2003 the current era - digital techniques have paved the way for a renaissance (digital production and projection) a lot of the films you've seen or heard about recently -

beowulf bolt bloody valentine monsters vs aliens u2 and of course Coraline


I've got a somewhat dry definition here which I like because its so accurate: stereoscopic imaging consists of creating a 3-D illusion starting from a pair of 2-D images.

The easiest way to create depth perception in the brain is to provide the eyes of the viewer with two different images,

representing two perspectives of the same object, with a minor deviation similar to the perspectives that both eyes naturally receive in binocular vision.

a viewing system is used to cause each eye to see only the image intended for it.

SO - an easy example of this is what we refer to as anaglyph (old fashion red/blue) -> filters, for each eye and the films for each eye are corresponding tinted ---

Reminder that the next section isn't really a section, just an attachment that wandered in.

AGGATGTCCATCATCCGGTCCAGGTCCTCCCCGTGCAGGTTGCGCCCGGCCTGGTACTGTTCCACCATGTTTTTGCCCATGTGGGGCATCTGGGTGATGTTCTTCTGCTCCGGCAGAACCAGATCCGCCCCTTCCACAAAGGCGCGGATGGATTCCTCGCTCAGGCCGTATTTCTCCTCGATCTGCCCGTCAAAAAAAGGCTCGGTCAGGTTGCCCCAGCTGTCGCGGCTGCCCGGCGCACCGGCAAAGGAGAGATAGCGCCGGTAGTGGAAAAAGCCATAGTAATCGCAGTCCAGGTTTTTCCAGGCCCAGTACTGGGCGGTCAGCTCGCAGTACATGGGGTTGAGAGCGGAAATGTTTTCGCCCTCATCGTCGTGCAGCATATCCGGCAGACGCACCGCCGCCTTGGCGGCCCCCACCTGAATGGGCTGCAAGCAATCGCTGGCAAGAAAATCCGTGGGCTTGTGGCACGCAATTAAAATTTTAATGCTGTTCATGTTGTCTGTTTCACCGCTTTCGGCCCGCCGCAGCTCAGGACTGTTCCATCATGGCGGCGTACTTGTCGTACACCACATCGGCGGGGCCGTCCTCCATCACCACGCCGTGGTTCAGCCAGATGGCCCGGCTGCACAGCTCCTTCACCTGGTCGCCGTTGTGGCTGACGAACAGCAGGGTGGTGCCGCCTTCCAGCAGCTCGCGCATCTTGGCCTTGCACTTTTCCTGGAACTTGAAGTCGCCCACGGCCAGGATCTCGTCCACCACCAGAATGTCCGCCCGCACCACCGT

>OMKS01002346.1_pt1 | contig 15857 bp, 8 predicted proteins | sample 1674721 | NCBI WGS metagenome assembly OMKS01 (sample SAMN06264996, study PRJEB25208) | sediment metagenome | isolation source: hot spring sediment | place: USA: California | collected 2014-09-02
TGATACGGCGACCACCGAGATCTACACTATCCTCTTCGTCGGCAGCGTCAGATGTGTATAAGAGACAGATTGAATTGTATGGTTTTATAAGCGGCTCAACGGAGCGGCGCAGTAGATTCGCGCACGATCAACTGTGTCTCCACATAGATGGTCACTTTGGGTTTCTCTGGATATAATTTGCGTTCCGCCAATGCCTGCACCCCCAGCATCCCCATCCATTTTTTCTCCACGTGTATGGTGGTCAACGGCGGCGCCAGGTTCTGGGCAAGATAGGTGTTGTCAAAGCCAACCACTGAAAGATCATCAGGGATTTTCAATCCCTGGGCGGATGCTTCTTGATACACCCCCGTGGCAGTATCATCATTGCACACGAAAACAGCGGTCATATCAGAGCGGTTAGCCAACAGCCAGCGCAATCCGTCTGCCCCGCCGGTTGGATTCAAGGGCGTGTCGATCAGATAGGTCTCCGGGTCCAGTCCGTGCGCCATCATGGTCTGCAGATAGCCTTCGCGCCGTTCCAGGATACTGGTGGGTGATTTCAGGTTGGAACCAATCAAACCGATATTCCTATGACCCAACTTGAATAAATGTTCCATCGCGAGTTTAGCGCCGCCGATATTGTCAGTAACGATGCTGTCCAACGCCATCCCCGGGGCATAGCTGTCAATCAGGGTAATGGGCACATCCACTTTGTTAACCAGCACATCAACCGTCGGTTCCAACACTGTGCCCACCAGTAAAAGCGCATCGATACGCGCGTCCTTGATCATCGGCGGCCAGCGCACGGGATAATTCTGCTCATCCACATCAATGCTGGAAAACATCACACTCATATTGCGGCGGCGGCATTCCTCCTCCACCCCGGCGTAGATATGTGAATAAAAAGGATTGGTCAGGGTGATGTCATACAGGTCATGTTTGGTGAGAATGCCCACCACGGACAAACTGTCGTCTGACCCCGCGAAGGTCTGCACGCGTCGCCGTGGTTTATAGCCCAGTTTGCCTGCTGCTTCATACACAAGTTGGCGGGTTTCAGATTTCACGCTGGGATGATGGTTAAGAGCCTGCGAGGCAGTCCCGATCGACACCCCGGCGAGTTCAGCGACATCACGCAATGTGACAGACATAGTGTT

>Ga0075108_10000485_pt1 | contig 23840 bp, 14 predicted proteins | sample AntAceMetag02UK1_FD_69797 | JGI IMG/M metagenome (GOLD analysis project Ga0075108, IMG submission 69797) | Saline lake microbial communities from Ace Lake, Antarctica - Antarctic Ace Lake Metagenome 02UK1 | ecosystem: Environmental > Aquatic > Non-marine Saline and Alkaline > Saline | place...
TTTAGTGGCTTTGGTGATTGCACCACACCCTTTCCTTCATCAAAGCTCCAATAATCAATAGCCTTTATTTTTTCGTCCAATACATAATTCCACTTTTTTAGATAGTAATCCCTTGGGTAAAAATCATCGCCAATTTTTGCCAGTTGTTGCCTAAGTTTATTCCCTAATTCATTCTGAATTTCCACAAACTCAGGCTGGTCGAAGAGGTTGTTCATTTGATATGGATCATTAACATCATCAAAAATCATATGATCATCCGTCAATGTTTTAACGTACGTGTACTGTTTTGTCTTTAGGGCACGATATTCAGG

This is the clearest way to understand a 3D or stereoscopic film - a film for each eye from a slightly different perspective with a viewing system designed to cause each eye to see the film intended for it.

current techniques are more sophisticated using polarization and color interference technologies. Real D and Dolby and iMax

What this means is that in producing a 3d one is actually making = 2 virtually identical movies - we call them the left and right eyes, and then encoding for a presentation system -

BTW - tv coming soon. NAB last month in LV - lots of very cool big 3d flat screens - cable and content providers are scrambling to catch up

so to get a 3d film a 2 camera system must usually be used - this process of making 2 virtually identical synchronized films goes all the way through the prodcution edit post etc -